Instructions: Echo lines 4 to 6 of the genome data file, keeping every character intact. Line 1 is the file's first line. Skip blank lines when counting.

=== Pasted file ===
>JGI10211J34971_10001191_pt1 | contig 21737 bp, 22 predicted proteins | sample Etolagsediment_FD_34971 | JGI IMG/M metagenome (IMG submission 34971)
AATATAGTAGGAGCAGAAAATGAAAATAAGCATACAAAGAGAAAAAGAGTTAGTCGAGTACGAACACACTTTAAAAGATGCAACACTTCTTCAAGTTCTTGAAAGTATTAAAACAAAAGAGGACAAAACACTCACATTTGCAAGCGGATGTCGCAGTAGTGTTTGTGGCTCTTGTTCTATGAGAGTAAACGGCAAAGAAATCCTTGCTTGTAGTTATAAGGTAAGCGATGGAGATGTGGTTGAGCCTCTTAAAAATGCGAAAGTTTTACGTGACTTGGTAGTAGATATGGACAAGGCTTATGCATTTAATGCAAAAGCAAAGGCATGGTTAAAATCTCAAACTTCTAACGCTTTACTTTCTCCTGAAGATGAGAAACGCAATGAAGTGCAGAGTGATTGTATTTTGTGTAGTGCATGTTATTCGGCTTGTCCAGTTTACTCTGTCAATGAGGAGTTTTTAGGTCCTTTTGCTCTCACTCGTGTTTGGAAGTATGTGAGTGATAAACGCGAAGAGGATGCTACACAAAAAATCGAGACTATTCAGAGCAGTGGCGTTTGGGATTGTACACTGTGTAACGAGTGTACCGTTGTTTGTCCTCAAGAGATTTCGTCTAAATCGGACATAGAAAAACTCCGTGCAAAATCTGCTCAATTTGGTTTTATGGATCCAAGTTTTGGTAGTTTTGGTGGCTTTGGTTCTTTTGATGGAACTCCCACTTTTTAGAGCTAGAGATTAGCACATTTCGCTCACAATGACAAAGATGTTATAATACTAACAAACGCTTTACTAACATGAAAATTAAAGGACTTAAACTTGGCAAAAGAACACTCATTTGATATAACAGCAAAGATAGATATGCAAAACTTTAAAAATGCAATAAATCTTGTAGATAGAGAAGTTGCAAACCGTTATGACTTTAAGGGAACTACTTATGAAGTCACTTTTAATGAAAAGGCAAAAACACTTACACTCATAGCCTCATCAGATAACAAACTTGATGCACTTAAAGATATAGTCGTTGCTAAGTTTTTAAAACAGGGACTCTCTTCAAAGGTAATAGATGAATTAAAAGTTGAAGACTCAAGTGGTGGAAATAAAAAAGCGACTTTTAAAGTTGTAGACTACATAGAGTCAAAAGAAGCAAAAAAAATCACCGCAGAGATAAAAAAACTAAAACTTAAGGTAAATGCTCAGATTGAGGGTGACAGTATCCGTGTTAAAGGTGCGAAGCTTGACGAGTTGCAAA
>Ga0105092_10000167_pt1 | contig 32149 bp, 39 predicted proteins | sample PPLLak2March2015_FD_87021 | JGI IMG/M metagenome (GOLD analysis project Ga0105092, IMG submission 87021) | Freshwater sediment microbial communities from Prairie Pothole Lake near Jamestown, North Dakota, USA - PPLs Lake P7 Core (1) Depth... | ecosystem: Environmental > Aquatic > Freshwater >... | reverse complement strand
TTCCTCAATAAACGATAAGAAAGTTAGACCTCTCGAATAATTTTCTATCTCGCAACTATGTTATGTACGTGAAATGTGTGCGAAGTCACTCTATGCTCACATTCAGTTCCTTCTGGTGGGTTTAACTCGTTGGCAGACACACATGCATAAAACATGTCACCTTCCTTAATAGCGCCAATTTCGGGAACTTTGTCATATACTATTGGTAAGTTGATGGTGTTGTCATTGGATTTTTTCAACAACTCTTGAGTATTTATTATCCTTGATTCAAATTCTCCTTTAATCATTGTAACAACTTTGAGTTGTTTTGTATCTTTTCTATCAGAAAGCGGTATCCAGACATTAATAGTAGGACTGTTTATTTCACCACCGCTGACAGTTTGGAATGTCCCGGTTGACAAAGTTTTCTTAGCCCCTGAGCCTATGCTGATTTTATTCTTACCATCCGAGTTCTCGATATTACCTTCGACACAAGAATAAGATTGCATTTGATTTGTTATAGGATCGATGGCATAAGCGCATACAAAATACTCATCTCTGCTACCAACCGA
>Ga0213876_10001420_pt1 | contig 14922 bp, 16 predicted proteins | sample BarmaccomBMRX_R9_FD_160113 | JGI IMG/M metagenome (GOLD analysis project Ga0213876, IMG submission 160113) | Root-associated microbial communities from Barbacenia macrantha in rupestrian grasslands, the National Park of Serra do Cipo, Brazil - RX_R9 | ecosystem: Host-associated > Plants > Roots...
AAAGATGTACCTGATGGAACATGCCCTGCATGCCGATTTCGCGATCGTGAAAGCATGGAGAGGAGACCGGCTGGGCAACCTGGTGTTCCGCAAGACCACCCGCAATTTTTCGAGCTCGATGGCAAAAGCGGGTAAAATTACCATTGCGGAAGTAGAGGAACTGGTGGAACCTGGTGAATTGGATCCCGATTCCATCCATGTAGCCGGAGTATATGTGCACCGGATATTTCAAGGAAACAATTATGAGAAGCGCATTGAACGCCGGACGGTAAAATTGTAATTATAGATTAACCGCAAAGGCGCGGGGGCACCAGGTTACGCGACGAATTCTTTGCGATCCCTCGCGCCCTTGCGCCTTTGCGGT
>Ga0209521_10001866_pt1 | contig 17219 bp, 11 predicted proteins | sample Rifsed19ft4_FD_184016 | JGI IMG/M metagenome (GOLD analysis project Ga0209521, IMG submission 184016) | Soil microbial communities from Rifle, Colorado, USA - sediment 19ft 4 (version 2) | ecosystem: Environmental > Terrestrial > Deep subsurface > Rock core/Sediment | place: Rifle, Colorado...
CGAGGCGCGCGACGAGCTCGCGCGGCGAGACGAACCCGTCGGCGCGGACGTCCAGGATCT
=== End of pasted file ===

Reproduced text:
TTCCTCAATAAACGATAAGAAAGTTAGACCTCTCGAATAATTTTCTATCTCGCAACTATGTTATGTACGTGAAATGTGTGCGAAGTCACTCTATGCTCACATTCAGTTCCTTCTGGTGGGTTTAACTCGTTGGCAGACACACATGCATAAAACATGTCACCTTCCTTAATAGCGCCAATTTCGGGAACTTTGTCATATACTATTGGTAAGTTGATGGTGTTGTCATTGGATTTTTTCAACAACTCTTGAGTATTTATTATCCTTGATTCAAATTCTCCTTTAATCATTGTAACAACTTTGAGTTGTTTTGTATCTTTTCTATCAGAAAGCGGTATCCAGACATTAATAGTAGGACTGTTTATTTCACCACCGCTGACAGTTTGGAATGTCCCGGTTGACAAAGTTTTCTTAGCCCCTGAGCCTATGCTGATTTTATTCTTACCATCCGAGTTCTCGATATTACCTTCGACACAAGAATAAGATTGCATTTGATTTGTTATAGGATCGATGGCATAAGCGCATACAAAATACTCATCTCTGCTACCAACCGA
>Ga0213876_10001420_pt1 | contig 14922 bp, 16 predicted proteins | sample BarmaccomBMRX_R9_FD_160113 | JGI IMG/M metagenome (GOLD analysis project Ga0213876, IMG submission 160113) | Root-associated microbial communities from Barbacenia macrantha in rupestrian grasslands, the National Park of Serra do Cipo, Brazil - RX_R9 | ecosystem: Host-associated > Plants > Roots...
AAAGATGTACCTGATGGAACATGCCCTGCATGCCGATTTCGCGATCGTGAAAGCATGGAGAGGAGACCGGCTGGGCAACCTGGTGTTCCGCAAGACCACCCGCAATTTTTCGAGCTCGATGGCAAAAGCGGGTAAAATTACCATTGCGGAAGTAGAGGAACTGGTGGAACCTGGTGAATTGGATCCCGATTCCATCCATGTAGCCGGAGTATATGTGCACCGGATATTTCAAGGAAACAATTATGAGAAGCGCATTGAACGCCGGACGGTAAAATTGTAATTATAGATTAACCGCAAAGGCGCGGGGGCACCAGGTTACGCGACGAATTCTTTGCGATCCCTCGCGCCCTTGCGCCTTTGCGGT